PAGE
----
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Lakas ng Likas - Who Really Needs It? Not me.
Can I make 3 requests? Re-read the quote of the day and then say to yourself, "I'm beautiful.", to the nearest person to you right now, tell him or her "you are beautiful."
And together say, "WE are all beautiful." Ang sarap ng feeling, di ba?
Then proceed to PinoyExpats' latest issue, which ranks as one of the best issues of the e-zine that has touched on various issues of living outside of our motherland. Tintin is Chief editor for the issue that saw her give birth (which for me, mothering is real beauty), others moving from one continent to another, from one job to another, from one season to another, and in her editorial was able to succinctly capture what real beauty of a Filipino is. She says about PEX's latest ish being
"a reply as a whole to anybody who thinks Filipinos are beautiful only if light-skinned, tall, with a long nose, straight hair, thin. We share in the stories of discrimination." She follows on, saying that the "issue is for you, dear readers, because we want you to know, we at PINOYexpats find Filipinos beatiful, no matter what their size and shape or color."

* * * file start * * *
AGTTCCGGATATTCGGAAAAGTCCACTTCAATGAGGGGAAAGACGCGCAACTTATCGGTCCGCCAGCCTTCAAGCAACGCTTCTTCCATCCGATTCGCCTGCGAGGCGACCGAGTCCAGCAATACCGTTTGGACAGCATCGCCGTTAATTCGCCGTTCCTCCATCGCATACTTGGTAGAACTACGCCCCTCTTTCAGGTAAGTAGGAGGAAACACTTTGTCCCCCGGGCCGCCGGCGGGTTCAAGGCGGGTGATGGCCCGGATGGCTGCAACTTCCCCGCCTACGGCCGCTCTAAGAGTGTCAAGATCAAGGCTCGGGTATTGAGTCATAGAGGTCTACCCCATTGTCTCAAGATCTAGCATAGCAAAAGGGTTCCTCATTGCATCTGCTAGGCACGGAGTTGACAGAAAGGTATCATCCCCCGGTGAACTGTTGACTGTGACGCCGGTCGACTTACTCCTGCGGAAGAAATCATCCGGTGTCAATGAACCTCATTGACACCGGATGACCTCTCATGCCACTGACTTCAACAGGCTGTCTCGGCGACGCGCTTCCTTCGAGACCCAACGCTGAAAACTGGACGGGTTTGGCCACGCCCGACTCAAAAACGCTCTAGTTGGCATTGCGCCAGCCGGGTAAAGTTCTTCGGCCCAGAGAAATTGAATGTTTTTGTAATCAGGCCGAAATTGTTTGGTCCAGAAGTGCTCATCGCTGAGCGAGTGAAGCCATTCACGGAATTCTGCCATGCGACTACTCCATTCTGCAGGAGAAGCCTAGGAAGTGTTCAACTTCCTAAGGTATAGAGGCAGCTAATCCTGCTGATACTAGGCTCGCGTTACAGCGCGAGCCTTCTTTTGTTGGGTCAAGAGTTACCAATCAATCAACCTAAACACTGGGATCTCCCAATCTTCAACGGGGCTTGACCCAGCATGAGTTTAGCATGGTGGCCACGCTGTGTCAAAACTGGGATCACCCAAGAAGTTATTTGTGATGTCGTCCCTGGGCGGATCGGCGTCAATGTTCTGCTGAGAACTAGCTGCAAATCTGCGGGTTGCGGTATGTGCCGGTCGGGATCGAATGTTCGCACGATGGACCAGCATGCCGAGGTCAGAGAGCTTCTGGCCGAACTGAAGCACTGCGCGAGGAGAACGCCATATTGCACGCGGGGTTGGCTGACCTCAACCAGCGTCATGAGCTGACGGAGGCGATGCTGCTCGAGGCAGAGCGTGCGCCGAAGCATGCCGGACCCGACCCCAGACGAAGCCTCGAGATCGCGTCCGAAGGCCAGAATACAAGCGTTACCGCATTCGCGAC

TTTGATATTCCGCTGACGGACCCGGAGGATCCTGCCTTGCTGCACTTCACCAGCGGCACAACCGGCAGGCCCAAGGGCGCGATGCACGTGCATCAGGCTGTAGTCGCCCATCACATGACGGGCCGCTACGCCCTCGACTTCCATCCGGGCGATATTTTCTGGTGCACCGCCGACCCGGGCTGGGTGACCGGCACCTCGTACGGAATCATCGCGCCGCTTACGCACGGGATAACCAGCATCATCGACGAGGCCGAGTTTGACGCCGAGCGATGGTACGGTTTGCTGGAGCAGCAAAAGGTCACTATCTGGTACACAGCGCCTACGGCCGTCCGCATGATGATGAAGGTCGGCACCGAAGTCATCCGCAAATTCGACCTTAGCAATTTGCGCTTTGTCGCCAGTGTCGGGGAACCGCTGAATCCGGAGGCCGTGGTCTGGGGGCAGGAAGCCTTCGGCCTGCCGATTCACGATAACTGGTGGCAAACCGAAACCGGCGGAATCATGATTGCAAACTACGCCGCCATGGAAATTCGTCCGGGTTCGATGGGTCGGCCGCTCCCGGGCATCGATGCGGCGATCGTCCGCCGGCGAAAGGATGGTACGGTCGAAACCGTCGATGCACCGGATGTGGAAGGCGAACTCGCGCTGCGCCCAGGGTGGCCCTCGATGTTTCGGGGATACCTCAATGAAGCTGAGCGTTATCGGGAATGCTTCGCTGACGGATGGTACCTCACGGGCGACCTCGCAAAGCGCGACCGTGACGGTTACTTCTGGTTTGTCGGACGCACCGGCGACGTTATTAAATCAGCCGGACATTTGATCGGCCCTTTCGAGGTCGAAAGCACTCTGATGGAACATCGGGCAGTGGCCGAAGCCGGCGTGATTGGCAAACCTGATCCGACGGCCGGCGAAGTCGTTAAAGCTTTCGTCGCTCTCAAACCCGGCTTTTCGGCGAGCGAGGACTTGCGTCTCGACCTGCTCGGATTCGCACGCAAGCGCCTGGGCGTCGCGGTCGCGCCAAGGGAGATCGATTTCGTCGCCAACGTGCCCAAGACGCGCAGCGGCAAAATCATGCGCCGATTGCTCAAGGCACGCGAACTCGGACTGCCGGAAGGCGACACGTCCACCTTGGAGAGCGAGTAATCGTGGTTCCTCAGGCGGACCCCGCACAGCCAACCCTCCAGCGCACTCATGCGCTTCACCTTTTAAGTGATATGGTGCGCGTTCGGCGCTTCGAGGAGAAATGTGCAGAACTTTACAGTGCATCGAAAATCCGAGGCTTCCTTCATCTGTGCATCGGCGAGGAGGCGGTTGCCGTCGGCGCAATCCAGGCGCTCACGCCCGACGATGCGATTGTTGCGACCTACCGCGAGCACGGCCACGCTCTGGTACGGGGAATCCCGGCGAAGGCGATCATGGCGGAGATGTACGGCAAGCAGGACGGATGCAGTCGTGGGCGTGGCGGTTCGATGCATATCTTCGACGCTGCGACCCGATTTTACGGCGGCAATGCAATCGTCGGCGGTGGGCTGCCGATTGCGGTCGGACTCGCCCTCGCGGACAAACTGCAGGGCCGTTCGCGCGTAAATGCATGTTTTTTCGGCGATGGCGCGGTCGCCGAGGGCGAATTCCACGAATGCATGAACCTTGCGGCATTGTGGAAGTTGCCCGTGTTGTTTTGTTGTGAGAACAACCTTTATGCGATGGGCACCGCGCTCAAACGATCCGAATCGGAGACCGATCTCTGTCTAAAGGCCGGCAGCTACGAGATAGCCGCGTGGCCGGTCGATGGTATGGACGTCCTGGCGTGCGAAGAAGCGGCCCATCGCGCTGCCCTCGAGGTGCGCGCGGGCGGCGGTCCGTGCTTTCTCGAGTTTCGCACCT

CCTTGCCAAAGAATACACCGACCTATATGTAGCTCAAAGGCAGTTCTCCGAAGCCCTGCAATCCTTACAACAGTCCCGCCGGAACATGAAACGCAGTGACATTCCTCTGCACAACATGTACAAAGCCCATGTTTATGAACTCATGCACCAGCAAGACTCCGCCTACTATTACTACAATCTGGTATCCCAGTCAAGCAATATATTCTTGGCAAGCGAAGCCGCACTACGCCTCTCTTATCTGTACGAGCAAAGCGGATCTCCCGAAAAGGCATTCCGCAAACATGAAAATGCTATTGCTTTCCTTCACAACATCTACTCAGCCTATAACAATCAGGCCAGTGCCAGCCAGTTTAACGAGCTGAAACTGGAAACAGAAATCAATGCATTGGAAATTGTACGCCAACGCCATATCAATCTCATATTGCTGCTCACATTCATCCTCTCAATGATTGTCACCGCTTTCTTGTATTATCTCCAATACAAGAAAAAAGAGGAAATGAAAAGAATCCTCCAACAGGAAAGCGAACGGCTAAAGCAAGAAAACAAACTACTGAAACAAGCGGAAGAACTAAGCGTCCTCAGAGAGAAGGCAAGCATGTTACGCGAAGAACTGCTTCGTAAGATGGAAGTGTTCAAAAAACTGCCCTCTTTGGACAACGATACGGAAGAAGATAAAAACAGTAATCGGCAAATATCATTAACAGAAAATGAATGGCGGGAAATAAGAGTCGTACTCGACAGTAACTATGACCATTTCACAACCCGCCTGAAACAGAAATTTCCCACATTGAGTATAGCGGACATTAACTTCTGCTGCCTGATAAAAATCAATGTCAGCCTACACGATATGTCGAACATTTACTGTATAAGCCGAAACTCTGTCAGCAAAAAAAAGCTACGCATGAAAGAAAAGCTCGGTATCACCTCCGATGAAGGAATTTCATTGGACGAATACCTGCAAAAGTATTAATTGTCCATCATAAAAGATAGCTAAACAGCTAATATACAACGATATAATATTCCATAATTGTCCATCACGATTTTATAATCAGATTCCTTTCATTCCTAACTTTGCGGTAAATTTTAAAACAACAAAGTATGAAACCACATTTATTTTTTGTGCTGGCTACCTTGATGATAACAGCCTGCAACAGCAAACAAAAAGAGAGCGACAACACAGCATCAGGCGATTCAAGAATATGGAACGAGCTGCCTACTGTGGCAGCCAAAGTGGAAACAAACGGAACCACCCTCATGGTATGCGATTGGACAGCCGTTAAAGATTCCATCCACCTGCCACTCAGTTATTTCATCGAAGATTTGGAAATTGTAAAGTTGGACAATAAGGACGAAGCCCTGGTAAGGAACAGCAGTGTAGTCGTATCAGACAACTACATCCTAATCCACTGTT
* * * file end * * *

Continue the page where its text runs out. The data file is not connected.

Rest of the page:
Growing up, it never really mattered to me that my dark complexion was always being compared to my super fair-skinned elder sister. You could always hear family friends (I'm not sure if you can call them that) acknowledge my sister's fair skin and as a consolation, my aquiline nose.
Yes, growing up I was the darker one. It never really mattered because I was secure with my own color and was proud that I had a pretty fair-skinned sister. But I know the feeling. I know why Filipinos value being fair-skinned, much more than the thought of being second-class citizens for more than 400 years, being called "indios" during the Spanish regime, and "islanders" by the Americans.
The thought that the only ticket to being classified as higher than others, at least in stature, was the skin tone. My own opinion is that media aggravated the situation. From the advent of TV and the entry of Hollywood films to local shores, real beauty was determined by such common standards as being, "fair-skinned, smooth, silky hair, slim waist." From Grace Kelly to Marilyn Monroe, even to our own Filipino actresses, Nida Blanca and Gloria Romero.
But even with the integration, the acceptance of other standards of beauty, there are still some which remained the same.
Can I make my last request? To stand up to the next person who thinks differently, who thinks that skin color is synonymous to success, power and domination.
Tomorrow is NBA All-Star weekend. Just watch the All-Star game and check the roster of cagers playing ball on Sunday to prove that color is never really a barrier to success. In 1951, there wasn't any single dark-skinned player...the reverse is happening year-after-year.
Oh yeah, who's making it a big deal? Before we know it, the US may even have a their first non fair-skinned President in Democrat Barack Obama.